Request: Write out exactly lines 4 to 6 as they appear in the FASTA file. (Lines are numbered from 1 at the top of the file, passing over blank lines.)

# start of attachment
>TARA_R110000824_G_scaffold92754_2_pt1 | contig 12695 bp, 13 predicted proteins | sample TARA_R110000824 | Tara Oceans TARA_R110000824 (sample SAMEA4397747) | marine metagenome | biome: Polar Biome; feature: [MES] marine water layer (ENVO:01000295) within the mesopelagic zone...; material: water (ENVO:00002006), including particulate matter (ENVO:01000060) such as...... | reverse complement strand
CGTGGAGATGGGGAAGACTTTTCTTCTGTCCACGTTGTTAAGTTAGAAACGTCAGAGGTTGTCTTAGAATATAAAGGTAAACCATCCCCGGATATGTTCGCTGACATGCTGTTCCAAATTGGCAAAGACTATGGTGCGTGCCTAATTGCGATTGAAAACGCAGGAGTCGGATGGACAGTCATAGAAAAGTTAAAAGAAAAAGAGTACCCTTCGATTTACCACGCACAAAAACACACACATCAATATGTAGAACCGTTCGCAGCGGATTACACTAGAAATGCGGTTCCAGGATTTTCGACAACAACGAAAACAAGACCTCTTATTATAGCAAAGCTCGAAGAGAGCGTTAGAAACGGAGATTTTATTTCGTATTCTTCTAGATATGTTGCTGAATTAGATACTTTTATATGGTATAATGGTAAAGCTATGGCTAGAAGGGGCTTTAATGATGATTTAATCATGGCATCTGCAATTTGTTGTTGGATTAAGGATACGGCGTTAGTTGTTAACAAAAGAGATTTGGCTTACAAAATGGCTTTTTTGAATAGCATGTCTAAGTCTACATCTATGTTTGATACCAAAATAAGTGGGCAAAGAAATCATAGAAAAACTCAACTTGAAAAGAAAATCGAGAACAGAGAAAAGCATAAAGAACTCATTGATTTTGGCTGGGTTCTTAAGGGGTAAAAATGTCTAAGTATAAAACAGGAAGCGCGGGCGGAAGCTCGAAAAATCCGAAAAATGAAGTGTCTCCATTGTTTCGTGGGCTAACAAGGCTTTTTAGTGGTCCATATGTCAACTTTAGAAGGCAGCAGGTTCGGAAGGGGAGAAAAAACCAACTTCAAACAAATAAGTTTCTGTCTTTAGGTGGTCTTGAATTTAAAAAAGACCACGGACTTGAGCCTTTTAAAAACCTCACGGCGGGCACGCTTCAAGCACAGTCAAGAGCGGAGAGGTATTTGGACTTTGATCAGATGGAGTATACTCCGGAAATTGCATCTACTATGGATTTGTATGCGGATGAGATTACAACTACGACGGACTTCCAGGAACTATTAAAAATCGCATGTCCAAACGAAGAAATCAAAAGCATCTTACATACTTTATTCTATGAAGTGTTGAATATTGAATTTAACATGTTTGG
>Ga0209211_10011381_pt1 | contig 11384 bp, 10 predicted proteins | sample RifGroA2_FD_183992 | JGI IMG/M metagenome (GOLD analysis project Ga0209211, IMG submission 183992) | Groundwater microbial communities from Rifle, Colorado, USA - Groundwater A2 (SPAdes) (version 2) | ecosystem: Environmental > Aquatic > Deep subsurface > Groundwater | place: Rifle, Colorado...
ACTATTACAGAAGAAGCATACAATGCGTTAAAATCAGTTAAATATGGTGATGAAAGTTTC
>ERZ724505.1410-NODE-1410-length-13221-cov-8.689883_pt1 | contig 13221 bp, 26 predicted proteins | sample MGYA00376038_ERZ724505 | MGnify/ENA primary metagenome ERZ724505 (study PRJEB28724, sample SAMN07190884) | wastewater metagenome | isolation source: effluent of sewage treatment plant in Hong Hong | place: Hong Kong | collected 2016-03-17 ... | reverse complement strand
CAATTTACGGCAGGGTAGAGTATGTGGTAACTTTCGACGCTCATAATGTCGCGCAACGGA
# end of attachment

ACTATTACAGAAGAAGCATACAATGCGTTAAAATCAGTTAAATATGGTGATGAAAGTTTC
>ERZ724505.1410-NODE-1410-length-13221-cov-8.689883_pt1 | contig 13221 bp, 26 predicted proteins | sample MGYA00376038_ERZ724505 | MGnify/ENA primary metagenome ERZ724505 (study PRJEB28724, sample SAMN07190884) | wastewater metagenome | isolation source: effluent of sewage treatment plant in Hong Hong | place: Hong Kong | collected 2016-03-17 ... | reverse complement strand
CAATTTACGGCAGGGTAGAGTATGTGGTAACTTTCGACGCTCATAATGTCGCGCAACGGA